The great re-freezing

The ice on Birch Lake went out on March 14. Eight days later we woke to a new skin of ice over nearly the entire surface. As I write on March 28, the ice remains and is covered with almost a foot of snow. This is the first year in which we will have to note two ice-out dates on the board beside the refrigerator where we keep such records. Most likely the experience on your lake has been similar.  It is unusual for lakes to re-freeze, but a cold spell of several days, with a couple of nights of no wind and single-digit temperatures, did the trick. When I went down to the lake to investigate, I observed a fragile skin out toward the middle, but thicker ice near shore.

To test it I hurled a stone half the size of my fist as high as I could, thinking it would punch right through. Instead it hit with a thock!, punching a hole and rolling off to the side. On that basis I guessed the thickness at three-quarter of an inch. I wasn’t inclined to verify by walking on out. A week later, since the cold has persisted, we likely have a more robust ice cover extending most of the way across, although I won’t be pulling the ice fishing gear back out of storage.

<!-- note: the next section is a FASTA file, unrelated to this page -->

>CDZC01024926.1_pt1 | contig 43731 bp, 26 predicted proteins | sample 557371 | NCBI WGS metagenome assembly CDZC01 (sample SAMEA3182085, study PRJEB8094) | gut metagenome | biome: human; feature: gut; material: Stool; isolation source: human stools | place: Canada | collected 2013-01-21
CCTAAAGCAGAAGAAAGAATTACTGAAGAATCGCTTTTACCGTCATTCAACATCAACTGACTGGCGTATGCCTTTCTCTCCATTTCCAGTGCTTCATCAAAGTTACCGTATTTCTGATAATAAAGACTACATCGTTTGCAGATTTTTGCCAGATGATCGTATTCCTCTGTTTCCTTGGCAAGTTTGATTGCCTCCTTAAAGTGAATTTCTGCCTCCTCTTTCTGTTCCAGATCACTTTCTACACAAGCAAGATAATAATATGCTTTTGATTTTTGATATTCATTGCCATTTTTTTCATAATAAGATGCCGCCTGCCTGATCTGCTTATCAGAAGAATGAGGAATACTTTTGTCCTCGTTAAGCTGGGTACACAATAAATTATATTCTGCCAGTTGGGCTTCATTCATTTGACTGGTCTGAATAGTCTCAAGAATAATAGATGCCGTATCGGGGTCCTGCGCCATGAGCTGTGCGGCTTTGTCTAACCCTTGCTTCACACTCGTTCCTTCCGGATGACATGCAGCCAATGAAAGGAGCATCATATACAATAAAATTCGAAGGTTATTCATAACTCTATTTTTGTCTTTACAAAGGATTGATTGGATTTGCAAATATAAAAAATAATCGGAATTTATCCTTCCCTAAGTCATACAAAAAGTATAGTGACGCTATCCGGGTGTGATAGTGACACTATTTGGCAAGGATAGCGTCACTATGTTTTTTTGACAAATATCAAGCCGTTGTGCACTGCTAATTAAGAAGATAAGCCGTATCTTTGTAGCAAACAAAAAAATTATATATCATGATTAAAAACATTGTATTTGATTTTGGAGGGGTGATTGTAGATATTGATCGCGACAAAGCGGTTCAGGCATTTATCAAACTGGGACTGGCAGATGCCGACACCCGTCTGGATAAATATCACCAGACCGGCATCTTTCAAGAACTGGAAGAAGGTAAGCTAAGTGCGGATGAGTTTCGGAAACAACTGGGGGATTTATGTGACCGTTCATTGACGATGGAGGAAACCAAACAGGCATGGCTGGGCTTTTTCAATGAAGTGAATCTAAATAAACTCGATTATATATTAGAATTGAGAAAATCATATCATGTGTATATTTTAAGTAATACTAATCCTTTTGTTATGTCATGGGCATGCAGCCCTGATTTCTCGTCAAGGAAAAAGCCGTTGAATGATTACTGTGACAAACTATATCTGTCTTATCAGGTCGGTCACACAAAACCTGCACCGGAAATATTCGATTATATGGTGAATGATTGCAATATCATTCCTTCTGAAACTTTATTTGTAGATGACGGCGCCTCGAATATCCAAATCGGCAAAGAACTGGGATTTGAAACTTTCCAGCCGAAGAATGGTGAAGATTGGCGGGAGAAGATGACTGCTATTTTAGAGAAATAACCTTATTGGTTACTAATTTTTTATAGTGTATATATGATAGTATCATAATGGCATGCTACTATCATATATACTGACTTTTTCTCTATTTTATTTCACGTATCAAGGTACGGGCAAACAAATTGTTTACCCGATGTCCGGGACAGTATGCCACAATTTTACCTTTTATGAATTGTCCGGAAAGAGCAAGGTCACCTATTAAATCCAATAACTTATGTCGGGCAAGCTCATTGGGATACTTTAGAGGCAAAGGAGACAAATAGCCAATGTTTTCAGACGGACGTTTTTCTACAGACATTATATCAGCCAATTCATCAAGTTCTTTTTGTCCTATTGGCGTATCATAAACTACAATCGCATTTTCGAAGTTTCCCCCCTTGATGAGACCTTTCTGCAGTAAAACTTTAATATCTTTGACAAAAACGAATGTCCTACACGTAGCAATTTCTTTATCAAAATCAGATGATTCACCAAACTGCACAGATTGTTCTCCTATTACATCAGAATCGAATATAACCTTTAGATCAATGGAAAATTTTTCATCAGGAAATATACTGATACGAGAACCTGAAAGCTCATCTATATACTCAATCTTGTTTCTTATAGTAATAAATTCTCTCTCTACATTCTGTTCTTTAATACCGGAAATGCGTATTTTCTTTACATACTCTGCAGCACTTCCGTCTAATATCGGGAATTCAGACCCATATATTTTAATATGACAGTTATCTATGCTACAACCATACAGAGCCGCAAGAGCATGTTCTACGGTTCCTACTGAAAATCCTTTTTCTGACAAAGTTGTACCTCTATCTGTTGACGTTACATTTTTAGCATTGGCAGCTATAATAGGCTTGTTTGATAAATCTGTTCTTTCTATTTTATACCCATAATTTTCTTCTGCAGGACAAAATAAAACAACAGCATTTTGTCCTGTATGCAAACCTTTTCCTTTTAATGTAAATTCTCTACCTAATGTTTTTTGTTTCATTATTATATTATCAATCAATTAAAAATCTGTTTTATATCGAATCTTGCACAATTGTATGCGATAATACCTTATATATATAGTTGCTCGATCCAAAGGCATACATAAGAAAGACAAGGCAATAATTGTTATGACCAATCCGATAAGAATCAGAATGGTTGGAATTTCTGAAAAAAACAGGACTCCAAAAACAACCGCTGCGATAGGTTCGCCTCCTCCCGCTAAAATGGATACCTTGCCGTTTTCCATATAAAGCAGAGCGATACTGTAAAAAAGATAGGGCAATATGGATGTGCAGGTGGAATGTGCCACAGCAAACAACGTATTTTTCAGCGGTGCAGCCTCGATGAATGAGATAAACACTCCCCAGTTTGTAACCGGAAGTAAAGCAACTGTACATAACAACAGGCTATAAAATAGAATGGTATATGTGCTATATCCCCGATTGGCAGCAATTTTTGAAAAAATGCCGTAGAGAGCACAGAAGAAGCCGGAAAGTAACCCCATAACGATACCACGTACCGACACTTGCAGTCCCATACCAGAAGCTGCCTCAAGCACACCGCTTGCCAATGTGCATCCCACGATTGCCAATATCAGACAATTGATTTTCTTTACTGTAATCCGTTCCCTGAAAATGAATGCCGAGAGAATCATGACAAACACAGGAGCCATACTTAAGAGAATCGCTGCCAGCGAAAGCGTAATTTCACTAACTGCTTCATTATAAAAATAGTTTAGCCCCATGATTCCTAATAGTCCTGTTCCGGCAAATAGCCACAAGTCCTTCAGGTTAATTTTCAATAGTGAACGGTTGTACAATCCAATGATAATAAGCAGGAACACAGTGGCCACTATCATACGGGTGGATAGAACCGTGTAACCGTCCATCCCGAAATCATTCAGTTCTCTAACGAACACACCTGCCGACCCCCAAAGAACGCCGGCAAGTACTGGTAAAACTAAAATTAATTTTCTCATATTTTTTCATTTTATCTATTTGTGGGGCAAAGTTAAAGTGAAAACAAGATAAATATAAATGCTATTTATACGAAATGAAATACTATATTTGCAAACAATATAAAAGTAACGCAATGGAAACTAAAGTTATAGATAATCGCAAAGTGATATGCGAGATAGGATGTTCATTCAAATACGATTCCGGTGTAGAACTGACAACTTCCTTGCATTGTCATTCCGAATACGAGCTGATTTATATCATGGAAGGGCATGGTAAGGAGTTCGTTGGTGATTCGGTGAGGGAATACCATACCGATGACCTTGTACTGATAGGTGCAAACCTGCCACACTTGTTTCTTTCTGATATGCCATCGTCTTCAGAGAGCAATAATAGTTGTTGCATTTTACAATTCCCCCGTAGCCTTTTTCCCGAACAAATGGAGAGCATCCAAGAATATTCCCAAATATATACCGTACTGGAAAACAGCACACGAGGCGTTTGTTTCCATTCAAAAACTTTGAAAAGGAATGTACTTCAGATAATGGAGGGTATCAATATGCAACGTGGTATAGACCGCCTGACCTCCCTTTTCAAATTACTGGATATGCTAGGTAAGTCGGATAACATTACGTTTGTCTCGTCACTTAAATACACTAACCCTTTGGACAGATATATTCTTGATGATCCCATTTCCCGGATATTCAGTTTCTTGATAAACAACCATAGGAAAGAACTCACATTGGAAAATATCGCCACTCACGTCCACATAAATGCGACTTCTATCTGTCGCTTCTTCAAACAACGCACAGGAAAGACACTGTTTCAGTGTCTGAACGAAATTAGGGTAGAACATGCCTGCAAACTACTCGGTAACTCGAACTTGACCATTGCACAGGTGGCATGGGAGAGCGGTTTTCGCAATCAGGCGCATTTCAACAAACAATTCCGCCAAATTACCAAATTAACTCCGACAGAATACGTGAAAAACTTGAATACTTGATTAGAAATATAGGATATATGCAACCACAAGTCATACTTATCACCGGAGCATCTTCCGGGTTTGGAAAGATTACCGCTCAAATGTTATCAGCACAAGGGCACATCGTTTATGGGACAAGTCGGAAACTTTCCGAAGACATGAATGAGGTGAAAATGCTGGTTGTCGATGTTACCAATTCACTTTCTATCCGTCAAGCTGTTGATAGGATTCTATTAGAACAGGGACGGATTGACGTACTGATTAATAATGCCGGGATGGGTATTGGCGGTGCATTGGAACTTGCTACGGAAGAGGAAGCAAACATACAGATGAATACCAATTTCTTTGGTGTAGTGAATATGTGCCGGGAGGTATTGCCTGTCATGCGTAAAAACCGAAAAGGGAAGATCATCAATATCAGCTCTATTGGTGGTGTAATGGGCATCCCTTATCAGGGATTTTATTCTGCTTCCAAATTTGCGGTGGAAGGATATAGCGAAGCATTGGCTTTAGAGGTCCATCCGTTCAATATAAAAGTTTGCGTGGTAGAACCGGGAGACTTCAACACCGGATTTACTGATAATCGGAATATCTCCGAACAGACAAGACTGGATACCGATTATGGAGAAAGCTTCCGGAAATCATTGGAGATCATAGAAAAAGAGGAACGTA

Lakes usually don’t re-freeze because the ice goes out, on average, in mid-April, when seasonal temperatures are fairly mild. As the ice gradually melts we’ll have high 40s or low 50s during the day, and nights still above freezing. Once the ice cover is gone the, water warms rapidly, and there’s no turning back, even if a deep and fairly persistent cold front moves through. For re-icing to occur, the water temperature would have to drop to the freezing point of 32 degrees and then, much more significant, give up the heat of fusion. It takes 80 times as much cooling to make ice from water that has reached the freezing point as it would to lower the temperature of that water by one degree Celsius.

This time, because the ice went out so early, the days and especially nights were still pretty cold. So the water was hanging out just slightly the above the freezing point – and then came the cold snap. It likely won’t take much warm weather to open the lakes again. Normally at this time of year we still have a foot or more of ice; now we have at most a couple of inches, and some open areas near shore where springs bubble in. Once the sun goes to work on that and any other near-shore openings, it will heat up the bottom sediment, in turn warming the water, and the process of melting the ice from below will have begun. I’d like to see open water again by mid-April and look forward to installing the pier and getting the pontoon boat in the water.